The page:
Type I binary-induced supernovae do not leave behind rotating neutron stars.
Pulsars spin down and become too faint to observe after several tens of millions of years.
Type II core-collapse supernovae do not leave behind rotating neutron stars.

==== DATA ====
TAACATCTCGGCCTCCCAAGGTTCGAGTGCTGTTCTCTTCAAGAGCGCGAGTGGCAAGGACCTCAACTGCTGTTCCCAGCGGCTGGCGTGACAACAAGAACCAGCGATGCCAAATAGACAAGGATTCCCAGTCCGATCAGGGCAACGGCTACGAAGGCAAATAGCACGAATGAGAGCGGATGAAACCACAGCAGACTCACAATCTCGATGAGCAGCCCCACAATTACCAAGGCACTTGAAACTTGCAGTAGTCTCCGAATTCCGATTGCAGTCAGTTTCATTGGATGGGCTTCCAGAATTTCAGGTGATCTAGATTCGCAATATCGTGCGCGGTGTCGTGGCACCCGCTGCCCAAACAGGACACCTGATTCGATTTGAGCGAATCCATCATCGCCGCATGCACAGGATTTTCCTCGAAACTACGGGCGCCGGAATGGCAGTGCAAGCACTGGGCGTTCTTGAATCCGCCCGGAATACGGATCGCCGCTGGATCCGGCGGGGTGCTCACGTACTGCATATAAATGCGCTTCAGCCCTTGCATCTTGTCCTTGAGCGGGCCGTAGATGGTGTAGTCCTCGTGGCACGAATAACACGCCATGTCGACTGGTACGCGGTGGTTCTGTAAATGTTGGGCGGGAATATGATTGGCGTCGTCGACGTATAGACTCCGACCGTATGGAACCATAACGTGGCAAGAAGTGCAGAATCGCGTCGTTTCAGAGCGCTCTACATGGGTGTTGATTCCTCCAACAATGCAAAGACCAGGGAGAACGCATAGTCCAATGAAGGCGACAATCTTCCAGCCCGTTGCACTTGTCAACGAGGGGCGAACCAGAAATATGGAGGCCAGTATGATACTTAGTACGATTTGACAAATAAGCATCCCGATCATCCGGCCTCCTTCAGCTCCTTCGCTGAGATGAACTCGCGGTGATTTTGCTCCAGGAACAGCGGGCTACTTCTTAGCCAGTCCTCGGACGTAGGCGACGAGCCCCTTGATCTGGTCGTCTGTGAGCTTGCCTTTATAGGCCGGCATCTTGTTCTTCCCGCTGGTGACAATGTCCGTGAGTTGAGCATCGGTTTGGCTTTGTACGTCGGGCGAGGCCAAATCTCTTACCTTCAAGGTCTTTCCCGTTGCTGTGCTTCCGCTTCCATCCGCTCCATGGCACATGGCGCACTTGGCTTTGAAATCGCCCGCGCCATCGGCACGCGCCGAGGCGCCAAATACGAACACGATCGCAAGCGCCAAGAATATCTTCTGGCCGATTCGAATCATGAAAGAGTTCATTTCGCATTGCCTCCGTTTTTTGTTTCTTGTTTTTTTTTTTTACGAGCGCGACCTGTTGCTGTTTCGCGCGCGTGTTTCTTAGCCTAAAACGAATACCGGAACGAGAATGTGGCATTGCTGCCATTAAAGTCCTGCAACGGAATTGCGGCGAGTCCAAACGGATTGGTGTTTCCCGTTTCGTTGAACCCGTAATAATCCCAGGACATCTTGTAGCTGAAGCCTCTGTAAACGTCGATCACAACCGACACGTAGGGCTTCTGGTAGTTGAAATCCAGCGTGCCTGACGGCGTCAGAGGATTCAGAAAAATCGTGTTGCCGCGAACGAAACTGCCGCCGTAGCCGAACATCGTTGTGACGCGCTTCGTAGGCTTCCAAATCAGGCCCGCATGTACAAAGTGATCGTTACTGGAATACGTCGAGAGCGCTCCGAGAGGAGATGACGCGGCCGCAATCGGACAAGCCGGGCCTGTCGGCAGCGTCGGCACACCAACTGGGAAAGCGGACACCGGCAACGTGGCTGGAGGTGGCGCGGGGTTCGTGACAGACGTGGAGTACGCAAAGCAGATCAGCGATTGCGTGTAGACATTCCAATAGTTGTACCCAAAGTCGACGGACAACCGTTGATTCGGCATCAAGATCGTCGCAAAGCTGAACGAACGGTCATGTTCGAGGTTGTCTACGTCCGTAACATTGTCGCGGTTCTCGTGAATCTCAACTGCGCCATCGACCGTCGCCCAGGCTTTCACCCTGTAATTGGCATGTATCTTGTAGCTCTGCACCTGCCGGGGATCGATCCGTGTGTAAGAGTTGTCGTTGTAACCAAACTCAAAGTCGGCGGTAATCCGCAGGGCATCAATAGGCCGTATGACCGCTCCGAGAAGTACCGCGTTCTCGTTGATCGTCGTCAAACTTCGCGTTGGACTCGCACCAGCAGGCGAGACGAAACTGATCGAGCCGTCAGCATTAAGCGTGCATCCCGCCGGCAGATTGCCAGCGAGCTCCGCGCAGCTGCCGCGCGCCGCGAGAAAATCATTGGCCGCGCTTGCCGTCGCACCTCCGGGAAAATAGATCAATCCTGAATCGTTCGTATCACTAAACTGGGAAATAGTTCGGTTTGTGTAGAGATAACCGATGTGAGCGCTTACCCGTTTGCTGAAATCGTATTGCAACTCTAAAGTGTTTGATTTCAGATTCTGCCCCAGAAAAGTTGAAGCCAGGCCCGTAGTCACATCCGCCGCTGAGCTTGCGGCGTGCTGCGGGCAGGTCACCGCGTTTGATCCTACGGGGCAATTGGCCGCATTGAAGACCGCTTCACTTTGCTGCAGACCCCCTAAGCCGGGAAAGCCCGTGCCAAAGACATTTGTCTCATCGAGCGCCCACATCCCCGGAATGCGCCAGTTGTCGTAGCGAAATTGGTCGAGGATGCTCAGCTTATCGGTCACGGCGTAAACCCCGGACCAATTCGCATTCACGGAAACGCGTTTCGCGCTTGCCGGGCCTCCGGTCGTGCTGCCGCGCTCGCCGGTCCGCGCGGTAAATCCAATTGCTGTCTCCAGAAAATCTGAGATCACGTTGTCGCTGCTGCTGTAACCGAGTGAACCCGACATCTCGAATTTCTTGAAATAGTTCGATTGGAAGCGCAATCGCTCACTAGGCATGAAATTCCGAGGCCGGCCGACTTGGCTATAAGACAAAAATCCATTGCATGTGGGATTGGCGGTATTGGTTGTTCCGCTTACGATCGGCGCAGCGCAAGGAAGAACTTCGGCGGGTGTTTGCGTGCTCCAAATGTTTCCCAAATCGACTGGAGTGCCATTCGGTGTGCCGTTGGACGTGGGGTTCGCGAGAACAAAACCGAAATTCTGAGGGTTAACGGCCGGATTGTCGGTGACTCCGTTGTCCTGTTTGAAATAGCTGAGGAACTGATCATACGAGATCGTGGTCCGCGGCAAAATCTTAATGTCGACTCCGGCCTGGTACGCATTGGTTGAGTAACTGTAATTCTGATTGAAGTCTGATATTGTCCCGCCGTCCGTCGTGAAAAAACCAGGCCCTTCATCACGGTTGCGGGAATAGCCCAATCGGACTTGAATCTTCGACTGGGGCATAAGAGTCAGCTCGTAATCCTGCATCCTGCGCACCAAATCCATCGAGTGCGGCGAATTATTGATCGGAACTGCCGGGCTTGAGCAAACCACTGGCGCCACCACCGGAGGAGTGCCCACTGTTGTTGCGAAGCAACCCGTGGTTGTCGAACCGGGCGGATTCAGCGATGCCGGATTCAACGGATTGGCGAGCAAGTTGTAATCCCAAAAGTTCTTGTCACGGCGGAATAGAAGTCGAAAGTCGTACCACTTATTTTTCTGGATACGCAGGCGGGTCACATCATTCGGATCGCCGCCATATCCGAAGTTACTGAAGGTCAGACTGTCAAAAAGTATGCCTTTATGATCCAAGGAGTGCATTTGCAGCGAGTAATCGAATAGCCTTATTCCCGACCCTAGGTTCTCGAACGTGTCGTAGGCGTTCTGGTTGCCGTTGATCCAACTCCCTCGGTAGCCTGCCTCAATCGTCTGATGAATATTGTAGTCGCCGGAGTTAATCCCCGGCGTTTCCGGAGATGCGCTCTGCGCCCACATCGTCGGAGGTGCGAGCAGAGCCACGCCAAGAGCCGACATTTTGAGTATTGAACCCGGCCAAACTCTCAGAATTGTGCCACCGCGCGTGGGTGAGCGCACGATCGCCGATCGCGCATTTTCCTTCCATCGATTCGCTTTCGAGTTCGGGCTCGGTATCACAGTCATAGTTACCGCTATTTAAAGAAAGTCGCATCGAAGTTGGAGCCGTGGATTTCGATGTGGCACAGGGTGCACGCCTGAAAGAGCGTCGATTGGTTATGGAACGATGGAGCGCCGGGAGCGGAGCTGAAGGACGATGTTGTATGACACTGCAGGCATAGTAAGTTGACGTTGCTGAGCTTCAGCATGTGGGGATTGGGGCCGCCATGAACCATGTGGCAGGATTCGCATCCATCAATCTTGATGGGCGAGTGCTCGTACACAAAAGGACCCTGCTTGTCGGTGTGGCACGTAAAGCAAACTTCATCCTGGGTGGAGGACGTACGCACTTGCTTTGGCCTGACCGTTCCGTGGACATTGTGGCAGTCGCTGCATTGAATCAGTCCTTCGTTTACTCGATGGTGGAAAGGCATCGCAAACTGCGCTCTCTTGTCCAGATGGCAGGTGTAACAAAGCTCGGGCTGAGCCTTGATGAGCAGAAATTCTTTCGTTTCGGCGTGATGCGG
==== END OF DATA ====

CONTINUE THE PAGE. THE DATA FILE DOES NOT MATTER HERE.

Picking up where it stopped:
The radiation responsible for a typical pulsar "blip" leaves the neutron star in narrow beams, which we can only detect if our line of sight is crossed by them.
No selection of an incorrect statement from among these can be made, since they are all true.